The Vulture is Your Friend

This is a very sad tale of PC. That’s not PC as in Personal Computer. I’m talking about PC as in Politically Correct.

I landed in Oklahoma City in 1993 working the B-1 Bomber program, it was a fledgling program, supporting the bomber for sustainment software development. The program was set up in Oklahoma City, and our offices were located on Tinker AFB.

The great thing about working a new program and setting up a new site, is that everyone comes from somewhere else. Most of us were relocated from other Boeing locations: Huntsville, Alabama, Wichita, Kansas, and Edwards AFB, California, to name a few. Those sites’ programs were winding down and as happens in the STEM world, my new co-workers and I moved and congregated in Oklahoma for our next chapter.

We were men, women, couples, singles, divorced, married, Caucasian, Asian, tall, short, thin, not so thin, adulterers, victims, cute, not so cute; you get the idea. Most of us were in our thirties.

Our B-1 family started to take shape and soon we were dating each other (my first beau was from Seattle), eating lunch together, sharing after work happy hours, and soon we got to know each others’ families, kids, spouses, ex-spouses and the like.

When one of my co-workers was about to turn forty, I bought a piñata in the shape of a vulture to put over her desk. Being a few years younger, forty still had that mystery of being ‘over the hill’ and at death’s door. The vulture seemed a fitting purchase for the big 4-0. I hung it from the ceiling over her desk as a surprise.

The vulture was a big hit and it remained in place. Then a few months later another co-worker turned forty. I don’t remember who had the idea, but the vulture moved to perch over that person’s desk and a tradition was born.

The vulture eventually hung over each of our desks at least once. Rules grew from our use of the piñata. The bird was reserved only for fortieth, fiftieth and sixtieth year celebrations. It stayed hanging over a desk until another decade birthday rolled around and then it was moved to the next birthday victim.

I proudly left it over my desk for my fortieth birthday and sadly had to let it go only a few weeks later relinquishing it to a co-worker, born the same year as me. Others had the bird for months before another decade birthday hit. It was all in good fun.

Thirteen years the vulture made its rounds. It traveled with us as we moved from building to building around the base. We were reminded of our own aging as we moved from celebrating fortieth birthdays to the fifties and finally our oldest member turned sixty.

Along the way, someone made a green felt tie and put it around the vulture’s neck. He never was damaged and years later, looked almost as good as the day I purchased him.

Then PC hit. A friend of mine kept records of birthdates including the birth year, so we wouldn’t miss the big Any-0. All of a sudden no one had a birth year. At least that anyone was supposed to be privy to. And if one found out one had a birth year, one had to turn the other way and ignore that fact.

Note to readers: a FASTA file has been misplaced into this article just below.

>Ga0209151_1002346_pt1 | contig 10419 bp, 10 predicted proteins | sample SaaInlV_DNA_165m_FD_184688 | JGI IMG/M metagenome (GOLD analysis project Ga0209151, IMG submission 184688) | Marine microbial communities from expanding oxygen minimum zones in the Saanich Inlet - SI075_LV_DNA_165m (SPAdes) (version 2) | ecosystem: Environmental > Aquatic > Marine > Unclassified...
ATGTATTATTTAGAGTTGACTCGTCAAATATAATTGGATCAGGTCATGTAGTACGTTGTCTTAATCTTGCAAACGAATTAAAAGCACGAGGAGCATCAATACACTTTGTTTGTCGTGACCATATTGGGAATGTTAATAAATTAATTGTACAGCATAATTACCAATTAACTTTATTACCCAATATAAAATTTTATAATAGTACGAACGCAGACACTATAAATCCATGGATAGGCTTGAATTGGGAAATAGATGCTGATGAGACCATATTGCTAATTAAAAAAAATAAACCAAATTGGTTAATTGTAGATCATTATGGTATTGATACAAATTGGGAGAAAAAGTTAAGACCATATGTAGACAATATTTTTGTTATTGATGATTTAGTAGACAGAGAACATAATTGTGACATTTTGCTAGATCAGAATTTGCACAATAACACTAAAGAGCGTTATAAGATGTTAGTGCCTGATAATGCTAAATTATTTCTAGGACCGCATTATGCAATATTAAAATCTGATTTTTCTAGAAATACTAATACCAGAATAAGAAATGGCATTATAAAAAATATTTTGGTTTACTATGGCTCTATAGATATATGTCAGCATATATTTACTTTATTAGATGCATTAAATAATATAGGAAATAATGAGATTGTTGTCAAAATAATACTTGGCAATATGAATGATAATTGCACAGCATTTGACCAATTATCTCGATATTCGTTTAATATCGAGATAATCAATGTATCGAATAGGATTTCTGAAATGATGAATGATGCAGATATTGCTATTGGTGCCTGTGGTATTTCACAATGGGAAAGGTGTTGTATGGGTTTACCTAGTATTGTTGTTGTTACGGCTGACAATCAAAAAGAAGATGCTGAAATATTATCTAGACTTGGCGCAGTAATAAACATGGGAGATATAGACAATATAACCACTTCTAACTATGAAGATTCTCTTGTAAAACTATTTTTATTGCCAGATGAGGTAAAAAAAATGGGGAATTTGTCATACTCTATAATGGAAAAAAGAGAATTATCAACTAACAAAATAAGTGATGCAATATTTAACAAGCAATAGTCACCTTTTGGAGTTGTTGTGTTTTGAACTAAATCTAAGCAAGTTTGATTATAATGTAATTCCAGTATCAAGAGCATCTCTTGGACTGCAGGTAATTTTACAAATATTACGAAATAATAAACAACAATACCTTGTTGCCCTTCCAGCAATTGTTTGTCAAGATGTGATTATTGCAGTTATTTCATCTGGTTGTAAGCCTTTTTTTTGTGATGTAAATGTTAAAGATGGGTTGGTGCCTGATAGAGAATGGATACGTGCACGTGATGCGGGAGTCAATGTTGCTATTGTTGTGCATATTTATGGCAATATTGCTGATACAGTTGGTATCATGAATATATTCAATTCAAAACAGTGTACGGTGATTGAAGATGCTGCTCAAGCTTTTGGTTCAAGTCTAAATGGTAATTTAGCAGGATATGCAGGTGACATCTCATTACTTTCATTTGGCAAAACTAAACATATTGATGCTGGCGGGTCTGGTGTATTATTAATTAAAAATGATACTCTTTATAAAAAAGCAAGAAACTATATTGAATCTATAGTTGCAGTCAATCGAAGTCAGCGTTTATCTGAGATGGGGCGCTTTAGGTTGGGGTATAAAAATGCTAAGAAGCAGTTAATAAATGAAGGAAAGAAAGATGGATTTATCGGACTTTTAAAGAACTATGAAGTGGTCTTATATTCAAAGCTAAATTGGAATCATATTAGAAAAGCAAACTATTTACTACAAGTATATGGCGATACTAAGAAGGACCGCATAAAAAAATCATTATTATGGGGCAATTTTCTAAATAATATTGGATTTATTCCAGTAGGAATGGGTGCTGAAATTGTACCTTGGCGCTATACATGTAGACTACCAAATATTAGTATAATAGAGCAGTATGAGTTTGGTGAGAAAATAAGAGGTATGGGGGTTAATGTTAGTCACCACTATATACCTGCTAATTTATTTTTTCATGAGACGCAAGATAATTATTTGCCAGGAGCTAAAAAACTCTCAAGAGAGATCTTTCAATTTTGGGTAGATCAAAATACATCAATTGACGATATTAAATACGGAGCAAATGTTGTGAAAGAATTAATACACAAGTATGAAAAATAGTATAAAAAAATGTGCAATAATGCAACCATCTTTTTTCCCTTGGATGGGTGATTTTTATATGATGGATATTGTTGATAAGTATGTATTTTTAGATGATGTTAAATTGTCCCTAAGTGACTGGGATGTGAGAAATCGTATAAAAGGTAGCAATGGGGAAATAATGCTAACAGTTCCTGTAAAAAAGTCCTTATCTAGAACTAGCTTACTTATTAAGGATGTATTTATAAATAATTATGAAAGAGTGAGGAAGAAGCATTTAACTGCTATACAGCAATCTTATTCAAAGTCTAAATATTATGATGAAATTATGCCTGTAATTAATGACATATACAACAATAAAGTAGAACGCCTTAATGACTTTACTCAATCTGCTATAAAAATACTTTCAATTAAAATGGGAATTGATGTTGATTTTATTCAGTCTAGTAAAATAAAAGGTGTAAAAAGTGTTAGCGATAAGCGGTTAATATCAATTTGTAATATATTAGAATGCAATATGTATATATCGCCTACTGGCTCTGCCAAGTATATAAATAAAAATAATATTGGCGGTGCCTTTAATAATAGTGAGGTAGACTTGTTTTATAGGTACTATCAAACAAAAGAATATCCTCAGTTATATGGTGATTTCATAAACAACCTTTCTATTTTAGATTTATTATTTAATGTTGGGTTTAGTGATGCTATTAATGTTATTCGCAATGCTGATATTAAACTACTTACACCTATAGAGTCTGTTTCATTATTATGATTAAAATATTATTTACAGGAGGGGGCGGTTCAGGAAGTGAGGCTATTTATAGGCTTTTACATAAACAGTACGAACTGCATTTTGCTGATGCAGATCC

The vulture continued to make its rounds. Then one of our co-workers turned forty. Let’s call him The Jerk.

The Jerk complained to Human Resources about the fact that his birth year was common knowledge and tied to the vulture. Human Resources charged with being the guardian of all that is PC, ordered the vulture to an execution. The vulture was given its own going away party, complete with cake and ice cream. He ended up where he started, with the first birthday girl.

How dare we publicize someone’s age? Forget the morale that was built up among the hundred or so people that celebrated under the vulture’s watch. Forget that we had a tradition for over thirteen years.

Feelings are getting in the way. A proper response would have been to just say that you don’t want the vulture, thank you. We had a rule for that. The vulture goes back to the last birthday person. Situation solved. I’m not saying that there are lines that shouldn’t be crossed, but a birthday celebration that has years of legacy shouldn’t fall victim to one person who took offense that we all knew he was turning forty.

Can you just picture this guy? I’m sure he cringed at having to potentially answer any of these questions:

“You really look fifty, so you are only forty?”

“Hey good looking, you must not be a day over 30.”

What an ego. He lost his job a few years later. Word was he had a bad attitude. Really? I’d have never known! Can we bring the vulture back?

 

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About stemzandroses

I'm an engineer and writer with a built-in need to share my nearly 40 years of experience working in a male-dominated field with the rest of the world.
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